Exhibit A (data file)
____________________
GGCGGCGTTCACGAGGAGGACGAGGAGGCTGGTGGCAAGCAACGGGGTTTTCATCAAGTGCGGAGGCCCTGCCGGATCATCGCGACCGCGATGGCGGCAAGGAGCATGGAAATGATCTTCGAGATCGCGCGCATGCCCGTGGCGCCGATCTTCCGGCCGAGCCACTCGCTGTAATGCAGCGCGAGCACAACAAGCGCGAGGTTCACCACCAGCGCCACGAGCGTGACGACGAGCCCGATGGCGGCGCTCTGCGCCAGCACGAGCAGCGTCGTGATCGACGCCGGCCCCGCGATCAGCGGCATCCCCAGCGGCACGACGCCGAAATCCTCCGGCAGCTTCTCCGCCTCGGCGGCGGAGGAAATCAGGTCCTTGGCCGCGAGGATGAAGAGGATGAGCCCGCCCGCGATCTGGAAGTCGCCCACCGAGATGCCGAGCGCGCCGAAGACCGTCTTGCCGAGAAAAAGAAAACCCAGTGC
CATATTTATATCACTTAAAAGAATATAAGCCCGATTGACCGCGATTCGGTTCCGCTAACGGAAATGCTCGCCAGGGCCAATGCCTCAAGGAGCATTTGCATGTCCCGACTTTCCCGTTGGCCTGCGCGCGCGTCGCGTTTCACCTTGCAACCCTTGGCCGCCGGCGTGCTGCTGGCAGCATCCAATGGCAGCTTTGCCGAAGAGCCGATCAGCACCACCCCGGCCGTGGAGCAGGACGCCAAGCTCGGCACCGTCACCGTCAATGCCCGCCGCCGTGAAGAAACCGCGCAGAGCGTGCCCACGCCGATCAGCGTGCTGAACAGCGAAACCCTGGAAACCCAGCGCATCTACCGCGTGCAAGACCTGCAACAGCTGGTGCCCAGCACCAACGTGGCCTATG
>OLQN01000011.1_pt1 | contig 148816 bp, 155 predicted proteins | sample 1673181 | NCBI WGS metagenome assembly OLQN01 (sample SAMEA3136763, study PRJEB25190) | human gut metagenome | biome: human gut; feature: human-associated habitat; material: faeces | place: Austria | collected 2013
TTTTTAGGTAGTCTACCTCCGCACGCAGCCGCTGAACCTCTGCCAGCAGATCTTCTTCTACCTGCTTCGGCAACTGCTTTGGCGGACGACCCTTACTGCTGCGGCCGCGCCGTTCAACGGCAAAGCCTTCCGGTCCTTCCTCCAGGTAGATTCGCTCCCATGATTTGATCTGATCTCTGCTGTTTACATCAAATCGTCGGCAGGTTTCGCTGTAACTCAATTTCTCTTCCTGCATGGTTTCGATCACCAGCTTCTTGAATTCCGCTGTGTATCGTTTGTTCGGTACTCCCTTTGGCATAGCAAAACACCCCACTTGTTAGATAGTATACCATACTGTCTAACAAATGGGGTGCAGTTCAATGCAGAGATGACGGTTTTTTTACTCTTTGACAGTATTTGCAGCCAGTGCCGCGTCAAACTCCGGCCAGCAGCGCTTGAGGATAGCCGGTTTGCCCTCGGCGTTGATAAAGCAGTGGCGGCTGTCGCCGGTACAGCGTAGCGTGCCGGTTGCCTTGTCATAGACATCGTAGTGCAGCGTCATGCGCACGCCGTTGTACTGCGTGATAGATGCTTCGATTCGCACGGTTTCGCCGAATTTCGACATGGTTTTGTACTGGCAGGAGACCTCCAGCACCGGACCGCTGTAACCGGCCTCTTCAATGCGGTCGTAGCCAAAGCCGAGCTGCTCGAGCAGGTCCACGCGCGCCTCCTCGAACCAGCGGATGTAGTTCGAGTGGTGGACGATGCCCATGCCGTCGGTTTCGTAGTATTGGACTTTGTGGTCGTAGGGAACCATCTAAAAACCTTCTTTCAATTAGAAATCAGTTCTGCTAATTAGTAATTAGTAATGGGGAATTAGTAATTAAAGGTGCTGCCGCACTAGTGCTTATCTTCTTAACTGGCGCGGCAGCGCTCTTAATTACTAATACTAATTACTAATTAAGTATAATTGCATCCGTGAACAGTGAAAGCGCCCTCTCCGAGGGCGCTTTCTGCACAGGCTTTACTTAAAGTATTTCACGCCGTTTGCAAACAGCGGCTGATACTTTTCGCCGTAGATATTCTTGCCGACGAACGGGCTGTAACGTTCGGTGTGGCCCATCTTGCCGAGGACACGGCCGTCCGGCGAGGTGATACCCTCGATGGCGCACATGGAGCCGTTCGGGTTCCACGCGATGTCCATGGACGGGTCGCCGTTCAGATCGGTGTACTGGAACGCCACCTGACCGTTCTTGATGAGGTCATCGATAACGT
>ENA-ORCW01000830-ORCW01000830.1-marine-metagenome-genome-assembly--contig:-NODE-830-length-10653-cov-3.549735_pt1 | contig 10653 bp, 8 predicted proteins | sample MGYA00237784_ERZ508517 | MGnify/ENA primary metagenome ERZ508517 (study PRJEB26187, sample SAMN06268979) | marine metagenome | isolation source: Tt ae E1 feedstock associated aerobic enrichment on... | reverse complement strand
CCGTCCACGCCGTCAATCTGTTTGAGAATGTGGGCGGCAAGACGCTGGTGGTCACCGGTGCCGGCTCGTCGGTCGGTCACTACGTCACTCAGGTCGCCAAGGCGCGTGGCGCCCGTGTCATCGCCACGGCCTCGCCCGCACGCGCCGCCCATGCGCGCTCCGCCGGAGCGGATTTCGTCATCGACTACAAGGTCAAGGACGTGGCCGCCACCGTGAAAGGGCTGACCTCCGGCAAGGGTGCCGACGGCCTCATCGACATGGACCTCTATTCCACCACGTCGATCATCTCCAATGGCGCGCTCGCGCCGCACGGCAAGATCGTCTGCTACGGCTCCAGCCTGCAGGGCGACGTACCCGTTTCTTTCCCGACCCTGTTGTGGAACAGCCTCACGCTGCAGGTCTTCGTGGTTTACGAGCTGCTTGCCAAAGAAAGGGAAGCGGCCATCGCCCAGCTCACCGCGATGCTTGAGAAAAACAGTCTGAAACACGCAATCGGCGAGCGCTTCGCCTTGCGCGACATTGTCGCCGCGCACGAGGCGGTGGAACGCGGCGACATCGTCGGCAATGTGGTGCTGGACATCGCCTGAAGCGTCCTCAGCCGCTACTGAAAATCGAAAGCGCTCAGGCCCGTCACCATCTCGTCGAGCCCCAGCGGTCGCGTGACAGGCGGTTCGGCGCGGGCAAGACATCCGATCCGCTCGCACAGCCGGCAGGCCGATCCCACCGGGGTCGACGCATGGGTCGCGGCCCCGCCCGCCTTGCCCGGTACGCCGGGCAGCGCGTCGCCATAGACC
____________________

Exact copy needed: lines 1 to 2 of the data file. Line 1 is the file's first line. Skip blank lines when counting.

GGCGGCGTTCACGAGGAGGACGAGGAGGCTGGTGGCAAGCAACGGGGTTTTCATCAAGTGCGGAGGCCCTGCCGGATCATCGCGACCGCGATGGCGGCAAGGAGCATGGAAATGATCTTCGAGATCGCGCGCATGCCCGTGGCGCCGATCTTCCGGCCGAGCCACTCGCTGTAATGCAGCGCGAGCACAACAAGCGCGAGGTTCACCACCAGCGCCACGAGCGTGACGACGAGCCCGATGGCGGCGCTCTGCGCCAGCACGAGCAGCGTCGTGATCGACGCCGGCCCCGCGATCAGCGGCATCCCCAGCGGCACGACGCCGAAATCCTCCGGCAGCTTCTCCGCCTCGGCGGCGGAGGAAATCAGGTCCTTGGCCGCGAGGATGAAGAGGATGAGCCCGCCCGCGATCTGGAAGTCGCCCACCGAGATGCCGAGCGCGCCGAAGACCGTCTTGCCGAGAAAAAGAAAACCCAGTGC
CATATTTATATCACTTAAAAGAATATAAGCCCGATTGACCGCGATTCGGTTCCGCTAACGGAAATGCTCGCCAGGGCCAATGCCTCAAGGAGCATTTGCATGTCCCGACTTTCCCGTTGGCCTGCGCGCGCGTCGCGTTTCACCTTGCAACCCTTGGCCGCCGGCGTGCTGCTGGCAGCATCCAATGGCAGCTTTGCCGAAGAGCCGATCAGCACCACCCCGGCCGTGGAGCAGGACGCCAAGCTCGGCACCGTCACCGTCAATGCCCGCCGCCGTGAAGAAACCGCGCAGAGCGTGCCCACGCCGATCAGCGTGCTGAACAGCGAAACCCTGGAAACCCAGCGCATCTACCGCGTGCAAGACCTGCAACAGCTGGTGCCCAGCACCAACGTGGCCTATG